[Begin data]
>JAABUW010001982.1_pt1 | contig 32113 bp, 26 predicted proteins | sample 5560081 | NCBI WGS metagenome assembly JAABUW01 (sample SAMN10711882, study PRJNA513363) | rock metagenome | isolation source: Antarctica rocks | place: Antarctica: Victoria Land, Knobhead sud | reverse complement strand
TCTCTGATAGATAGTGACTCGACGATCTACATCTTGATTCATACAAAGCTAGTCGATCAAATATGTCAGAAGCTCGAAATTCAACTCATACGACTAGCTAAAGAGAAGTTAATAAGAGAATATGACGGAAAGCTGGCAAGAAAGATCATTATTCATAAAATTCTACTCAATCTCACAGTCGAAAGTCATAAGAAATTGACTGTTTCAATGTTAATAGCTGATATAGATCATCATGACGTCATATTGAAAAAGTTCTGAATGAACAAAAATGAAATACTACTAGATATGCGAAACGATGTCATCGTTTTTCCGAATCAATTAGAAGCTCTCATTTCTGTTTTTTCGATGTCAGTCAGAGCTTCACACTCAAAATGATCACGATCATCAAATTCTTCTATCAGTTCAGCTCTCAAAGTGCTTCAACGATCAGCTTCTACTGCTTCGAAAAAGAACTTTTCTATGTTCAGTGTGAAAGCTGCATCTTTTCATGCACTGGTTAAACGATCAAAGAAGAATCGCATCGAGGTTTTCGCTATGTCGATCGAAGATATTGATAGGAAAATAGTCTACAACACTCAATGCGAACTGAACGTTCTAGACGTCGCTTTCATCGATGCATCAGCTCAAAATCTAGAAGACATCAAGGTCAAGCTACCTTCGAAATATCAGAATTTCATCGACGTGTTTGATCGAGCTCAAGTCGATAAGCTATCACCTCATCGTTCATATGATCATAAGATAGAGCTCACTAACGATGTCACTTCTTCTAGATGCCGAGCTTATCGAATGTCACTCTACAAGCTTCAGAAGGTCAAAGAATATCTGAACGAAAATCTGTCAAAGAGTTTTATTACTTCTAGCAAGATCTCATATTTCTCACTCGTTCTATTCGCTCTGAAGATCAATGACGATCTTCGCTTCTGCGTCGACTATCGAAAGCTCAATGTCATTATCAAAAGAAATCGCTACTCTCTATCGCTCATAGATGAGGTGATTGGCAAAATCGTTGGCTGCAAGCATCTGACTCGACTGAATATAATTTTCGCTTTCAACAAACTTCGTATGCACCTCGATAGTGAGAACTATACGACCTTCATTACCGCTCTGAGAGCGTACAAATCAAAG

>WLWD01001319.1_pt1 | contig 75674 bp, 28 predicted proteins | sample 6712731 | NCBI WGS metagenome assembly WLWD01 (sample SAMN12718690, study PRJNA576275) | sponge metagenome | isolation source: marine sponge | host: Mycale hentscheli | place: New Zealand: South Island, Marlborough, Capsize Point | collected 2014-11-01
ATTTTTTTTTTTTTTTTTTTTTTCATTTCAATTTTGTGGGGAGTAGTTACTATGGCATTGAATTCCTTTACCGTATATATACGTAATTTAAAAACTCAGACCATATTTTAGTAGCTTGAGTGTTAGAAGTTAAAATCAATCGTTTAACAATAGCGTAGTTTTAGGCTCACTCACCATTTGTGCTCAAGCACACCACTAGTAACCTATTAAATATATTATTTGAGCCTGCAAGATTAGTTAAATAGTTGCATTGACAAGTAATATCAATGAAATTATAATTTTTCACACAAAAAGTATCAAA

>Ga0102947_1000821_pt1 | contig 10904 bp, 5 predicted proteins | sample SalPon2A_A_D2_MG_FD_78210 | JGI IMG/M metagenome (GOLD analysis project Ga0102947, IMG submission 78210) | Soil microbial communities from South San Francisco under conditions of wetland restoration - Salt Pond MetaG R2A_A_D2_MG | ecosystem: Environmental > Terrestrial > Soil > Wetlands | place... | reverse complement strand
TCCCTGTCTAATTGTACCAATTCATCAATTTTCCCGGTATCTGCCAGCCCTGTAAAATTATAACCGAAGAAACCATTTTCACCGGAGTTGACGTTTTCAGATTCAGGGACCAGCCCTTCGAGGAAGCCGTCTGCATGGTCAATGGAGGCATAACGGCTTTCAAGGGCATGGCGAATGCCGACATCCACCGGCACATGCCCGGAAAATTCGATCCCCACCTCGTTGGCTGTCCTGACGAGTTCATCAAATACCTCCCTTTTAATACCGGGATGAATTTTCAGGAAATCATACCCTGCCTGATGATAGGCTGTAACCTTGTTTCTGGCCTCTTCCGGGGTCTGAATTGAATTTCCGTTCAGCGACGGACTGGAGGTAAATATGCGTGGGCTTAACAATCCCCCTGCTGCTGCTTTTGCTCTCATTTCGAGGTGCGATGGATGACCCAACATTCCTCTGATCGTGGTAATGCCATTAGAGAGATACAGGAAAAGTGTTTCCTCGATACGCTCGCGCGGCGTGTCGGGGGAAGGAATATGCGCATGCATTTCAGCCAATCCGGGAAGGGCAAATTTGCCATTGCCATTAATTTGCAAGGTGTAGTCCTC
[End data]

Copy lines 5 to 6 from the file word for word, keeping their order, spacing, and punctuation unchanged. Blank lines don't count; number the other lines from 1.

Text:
>Ga0102947_1000821_pt1 | contig 10904 bp, 5 predicted proteins | sample SalPon2A_A_D2_MG_FD_78210 | JGI IMG/M metagenome (GOLD analysis project Ga0102947, IMG submission 78210) | Soil microbial communities from South San Francisco under conditions of wetland restoration - Salt Pond MetaG R2A_A_D2_MG | ecosystem: Environmental > Terrestrial > Soil > Wetlands | place... | reverse complement strand
TCCCTGTCTAATTGTACCAATTCATCAATTTTCCCGGTATCTGCCAGCCCTGTAAAATTATAACCGAAGAAACCATTTTCACCGGAGTTGACGTTTTCAGATTCAGGGACCAGCCCTTCGAGGAAGCCGTCTGCATGGTCAATGGAGGCATAACGGCTTTCAAGGGCATGGCGAATGCCGACATCCACCGGCACATGCCCGGAAAATTCGATCCCCACCTCGTTGGCTGTCCTGACGAGTTCATCAAATACCTCCCTTTTAATACCGGGATGAATTTTCAGGAAATCATACCCTGCCTGATGATAGGCTGTAACCTTGTTTCTGGCCTCTTCCGGGGTCTGAATTGAATTTCCGTTCAGCGACGGACTGGAGGTAAATATGCGTGGGCTTAACAATCCCCCTGCTGCTGCTTTTGCTCTCATTTCGAGGTGCGATGGATGACCCAACATTCCTCTGATCGTGGTAATGCCATTAGAGAGATACAGGAAAAGTGTTTCCTCGATACGCTCGCGCGGCGTGTCGGGGGAAGGAATATGCGCATGCATTTCAGCCAATCCGGGAAGGGCAAATTTGCCATTGCCATTAATTTGCAAGGTGTAGTCCTC